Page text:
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38. Henrietta Maria and Mazarin. (continued)
"Well, then, your eminence," said the queen, "I must inform you that Charles I., my husband, is on the eve of a decisive engagement. In case of a check" (Mazarin made a slight movement), "one must foresee everything; in the case of a check, he desires to retire into France and to live here as a private individual. What do you say to this project?"
The cardinal had listened without permitting a single fibre of his face to betray what he felt, and his smile remained as it ever was -- false and flattering; and when the queen finished speaking, he said:
"Do you think, madame, that France, agitated and disturbed as it is, would be a safe retreat for a dethroned king? How will the crown, which is scarce firmly set on the head of Louis XIV., support a double weight?"
"The weight was not so heavy when I was in peril," interrupted the queen, with a sad smile, "and I ask no more for my husband than has been done for me; you see that we are very humble monarchs, sir."
"Oh, you, madame," the cardinal hastened to say, in order to cut short the explanation he foresaw was coming, "with regard to you, that is another thing. A daughter of Henry IV., of that great, that sublime sovereign ---- "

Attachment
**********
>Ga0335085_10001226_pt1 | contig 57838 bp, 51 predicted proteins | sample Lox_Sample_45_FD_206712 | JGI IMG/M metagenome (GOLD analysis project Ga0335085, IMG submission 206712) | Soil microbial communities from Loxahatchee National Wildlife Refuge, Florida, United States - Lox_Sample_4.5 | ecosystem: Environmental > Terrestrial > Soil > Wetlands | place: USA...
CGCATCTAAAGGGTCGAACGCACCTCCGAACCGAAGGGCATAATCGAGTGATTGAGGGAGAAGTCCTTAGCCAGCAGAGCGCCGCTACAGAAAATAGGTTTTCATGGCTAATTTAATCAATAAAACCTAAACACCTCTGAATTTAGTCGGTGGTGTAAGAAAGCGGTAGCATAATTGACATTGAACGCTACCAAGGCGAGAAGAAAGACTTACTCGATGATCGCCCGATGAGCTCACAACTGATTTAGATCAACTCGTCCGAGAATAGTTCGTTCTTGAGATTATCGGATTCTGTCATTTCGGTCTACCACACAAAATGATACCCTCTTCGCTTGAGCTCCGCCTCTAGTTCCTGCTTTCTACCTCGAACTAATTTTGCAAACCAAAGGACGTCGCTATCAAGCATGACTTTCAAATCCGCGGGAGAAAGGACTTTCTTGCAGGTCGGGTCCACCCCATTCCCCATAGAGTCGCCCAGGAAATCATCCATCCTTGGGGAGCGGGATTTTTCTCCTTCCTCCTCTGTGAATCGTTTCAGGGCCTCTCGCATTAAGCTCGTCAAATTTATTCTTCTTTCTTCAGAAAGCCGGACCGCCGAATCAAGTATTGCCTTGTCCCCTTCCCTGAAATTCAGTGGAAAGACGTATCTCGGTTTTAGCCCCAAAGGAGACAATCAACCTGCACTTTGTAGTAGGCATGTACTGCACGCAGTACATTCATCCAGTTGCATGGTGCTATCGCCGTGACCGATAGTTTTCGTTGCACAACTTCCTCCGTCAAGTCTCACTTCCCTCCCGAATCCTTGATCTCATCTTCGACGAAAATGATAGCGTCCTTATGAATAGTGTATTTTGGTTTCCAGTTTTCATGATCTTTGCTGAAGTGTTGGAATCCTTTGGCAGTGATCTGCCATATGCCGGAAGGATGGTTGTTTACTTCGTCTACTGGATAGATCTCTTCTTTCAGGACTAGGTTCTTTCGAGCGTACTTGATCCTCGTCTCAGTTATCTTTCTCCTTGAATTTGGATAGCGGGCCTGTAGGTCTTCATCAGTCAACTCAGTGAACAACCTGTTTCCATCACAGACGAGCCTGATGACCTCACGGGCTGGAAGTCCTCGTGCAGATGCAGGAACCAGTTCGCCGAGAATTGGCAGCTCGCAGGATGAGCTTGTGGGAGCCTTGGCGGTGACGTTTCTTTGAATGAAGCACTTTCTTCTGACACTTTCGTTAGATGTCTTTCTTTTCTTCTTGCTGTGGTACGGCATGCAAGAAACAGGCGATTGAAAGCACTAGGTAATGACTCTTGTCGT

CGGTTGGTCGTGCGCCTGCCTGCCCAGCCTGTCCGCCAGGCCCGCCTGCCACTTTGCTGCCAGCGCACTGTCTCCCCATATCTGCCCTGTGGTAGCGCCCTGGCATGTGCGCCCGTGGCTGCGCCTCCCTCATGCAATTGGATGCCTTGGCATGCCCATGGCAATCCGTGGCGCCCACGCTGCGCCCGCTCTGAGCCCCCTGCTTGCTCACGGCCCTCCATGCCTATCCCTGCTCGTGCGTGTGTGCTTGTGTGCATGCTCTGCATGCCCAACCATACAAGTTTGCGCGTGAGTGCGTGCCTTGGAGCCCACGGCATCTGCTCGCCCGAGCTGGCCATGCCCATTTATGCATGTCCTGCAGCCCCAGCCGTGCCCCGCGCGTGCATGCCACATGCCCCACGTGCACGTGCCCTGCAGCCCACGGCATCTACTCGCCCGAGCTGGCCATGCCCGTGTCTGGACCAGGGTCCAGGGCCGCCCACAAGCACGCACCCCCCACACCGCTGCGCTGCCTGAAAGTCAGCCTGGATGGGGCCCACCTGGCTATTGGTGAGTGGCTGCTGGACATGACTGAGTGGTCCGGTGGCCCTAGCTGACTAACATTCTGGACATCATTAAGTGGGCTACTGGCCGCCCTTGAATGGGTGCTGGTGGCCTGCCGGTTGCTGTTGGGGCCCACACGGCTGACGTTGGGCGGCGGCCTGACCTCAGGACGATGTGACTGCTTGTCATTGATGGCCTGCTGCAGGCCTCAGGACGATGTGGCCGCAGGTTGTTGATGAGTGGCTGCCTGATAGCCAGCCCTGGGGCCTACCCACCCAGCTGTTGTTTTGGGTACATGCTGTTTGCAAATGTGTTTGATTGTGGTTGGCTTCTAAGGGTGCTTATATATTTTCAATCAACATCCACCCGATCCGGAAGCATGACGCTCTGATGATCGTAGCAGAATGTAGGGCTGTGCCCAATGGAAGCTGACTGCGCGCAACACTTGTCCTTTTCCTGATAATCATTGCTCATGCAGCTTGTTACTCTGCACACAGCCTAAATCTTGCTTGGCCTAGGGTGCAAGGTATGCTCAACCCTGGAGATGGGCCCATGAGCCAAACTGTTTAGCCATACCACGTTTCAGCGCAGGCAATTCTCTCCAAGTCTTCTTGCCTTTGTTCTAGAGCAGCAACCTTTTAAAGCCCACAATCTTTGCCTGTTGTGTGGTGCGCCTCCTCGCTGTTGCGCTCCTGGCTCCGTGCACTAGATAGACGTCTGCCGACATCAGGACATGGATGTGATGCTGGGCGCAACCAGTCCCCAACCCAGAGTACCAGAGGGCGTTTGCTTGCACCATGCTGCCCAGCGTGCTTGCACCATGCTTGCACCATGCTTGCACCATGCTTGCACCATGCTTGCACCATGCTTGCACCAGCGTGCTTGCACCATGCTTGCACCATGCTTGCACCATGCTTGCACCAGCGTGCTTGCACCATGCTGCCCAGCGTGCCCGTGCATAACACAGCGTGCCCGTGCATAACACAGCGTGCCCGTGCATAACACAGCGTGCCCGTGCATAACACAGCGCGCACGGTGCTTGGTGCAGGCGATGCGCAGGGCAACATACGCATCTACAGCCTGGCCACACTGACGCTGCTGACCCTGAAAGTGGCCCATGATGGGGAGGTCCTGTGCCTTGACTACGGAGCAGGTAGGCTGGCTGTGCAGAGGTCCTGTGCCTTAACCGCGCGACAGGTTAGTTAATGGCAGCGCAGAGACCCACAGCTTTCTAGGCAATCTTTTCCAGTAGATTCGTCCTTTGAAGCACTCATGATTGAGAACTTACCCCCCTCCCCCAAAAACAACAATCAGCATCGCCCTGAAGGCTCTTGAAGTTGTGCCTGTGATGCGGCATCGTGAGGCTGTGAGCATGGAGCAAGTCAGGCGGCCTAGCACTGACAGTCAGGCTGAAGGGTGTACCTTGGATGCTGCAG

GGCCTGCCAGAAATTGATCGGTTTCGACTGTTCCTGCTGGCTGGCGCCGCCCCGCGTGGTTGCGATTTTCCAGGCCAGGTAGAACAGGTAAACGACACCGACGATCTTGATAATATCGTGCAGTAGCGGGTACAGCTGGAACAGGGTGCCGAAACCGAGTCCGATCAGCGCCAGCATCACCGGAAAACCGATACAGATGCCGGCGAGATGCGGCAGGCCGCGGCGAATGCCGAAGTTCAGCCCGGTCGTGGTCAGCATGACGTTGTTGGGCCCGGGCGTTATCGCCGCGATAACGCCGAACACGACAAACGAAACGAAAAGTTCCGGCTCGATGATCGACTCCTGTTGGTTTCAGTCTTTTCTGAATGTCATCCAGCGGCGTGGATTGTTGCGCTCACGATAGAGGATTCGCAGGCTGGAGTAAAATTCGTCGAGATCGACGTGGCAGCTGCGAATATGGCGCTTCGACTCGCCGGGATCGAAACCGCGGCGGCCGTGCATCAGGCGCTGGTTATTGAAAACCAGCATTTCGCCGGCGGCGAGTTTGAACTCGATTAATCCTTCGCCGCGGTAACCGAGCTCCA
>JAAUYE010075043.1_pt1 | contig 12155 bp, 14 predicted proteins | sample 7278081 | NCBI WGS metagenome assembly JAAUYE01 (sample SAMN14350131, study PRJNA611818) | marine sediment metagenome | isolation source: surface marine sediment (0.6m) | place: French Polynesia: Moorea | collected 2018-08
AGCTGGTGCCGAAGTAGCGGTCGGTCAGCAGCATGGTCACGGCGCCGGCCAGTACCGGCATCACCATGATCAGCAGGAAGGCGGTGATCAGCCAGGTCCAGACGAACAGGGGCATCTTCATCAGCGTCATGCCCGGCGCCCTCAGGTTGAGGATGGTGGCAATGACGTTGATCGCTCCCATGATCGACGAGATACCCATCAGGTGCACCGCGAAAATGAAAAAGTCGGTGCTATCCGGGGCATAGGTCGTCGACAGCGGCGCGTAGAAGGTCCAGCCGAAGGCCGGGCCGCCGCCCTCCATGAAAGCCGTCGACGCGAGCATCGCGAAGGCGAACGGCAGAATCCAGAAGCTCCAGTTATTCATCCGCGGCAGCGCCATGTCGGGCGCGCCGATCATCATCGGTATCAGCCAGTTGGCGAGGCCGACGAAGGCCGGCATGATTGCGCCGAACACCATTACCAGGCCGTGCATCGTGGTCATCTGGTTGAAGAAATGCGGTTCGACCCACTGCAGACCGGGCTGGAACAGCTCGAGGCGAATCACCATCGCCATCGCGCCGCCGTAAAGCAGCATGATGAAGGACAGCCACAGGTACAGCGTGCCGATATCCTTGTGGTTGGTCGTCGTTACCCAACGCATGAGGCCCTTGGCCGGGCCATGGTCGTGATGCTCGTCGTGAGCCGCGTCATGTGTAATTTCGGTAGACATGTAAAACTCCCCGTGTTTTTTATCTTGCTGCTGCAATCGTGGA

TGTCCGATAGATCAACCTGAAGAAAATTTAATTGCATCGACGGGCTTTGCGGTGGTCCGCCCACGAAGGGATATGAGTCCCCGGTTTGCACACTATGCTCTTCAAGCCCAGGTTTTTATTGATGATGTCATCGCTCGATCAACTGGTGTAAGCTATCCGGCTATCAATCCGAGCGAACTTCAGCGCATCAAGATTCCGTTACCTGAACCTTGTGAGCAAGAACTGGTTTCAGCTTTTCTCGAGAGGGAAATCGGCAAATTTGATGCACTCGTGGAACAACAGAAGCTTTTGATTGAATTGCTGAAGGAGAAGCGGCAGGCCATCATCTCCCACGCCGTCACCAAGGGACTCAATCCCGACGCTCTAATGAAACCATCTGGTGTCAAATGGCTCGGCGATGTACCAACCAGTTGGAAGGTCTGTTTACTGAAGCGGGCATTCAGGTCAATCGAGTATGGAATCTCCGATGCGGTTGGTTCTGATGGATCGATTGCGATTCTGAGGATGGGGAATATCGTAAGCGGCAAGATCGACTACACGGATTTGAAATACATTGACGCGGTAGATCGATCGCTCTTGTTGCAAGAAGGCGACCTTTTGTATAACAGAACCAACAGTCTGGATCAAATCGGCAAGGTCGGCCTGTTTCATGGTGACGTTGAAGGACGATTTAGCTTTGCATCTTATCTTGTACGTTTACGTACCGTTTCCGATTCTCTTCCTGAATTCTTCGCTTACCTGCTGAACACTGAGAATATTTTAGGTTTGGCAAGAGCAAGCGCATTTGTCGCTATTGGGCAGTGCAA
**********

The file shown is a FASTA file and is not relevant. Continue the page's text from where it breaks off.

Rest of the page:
"All which does not prevent you refusing hospitality to his son-in-law, sir! Nevertheless, you ought to remember that that great, that sublime monarch, when proscribed at one time, as my husband may be, demanded aid from England and England accorded it to him; and it is but just to say that Queen Elizabeth was not his niece."
"Peccato!" said Mazarin, writhing beneath this simple eloquence, "your majesty does not understand me; you judge my intentions wrongly, and that is partly because, doubtless, I explain myself in French."
"Speak Italian, sir. Ere the cardinal, your predecessor, sent our mother, Marie de Medicis, to die in exile, she taught us that language. If anything yet remains of that great, that sublime king, Henry, of whom you have just spoken, he would be much surprised at so little pity for his family being united to such a profound admiration of himself."
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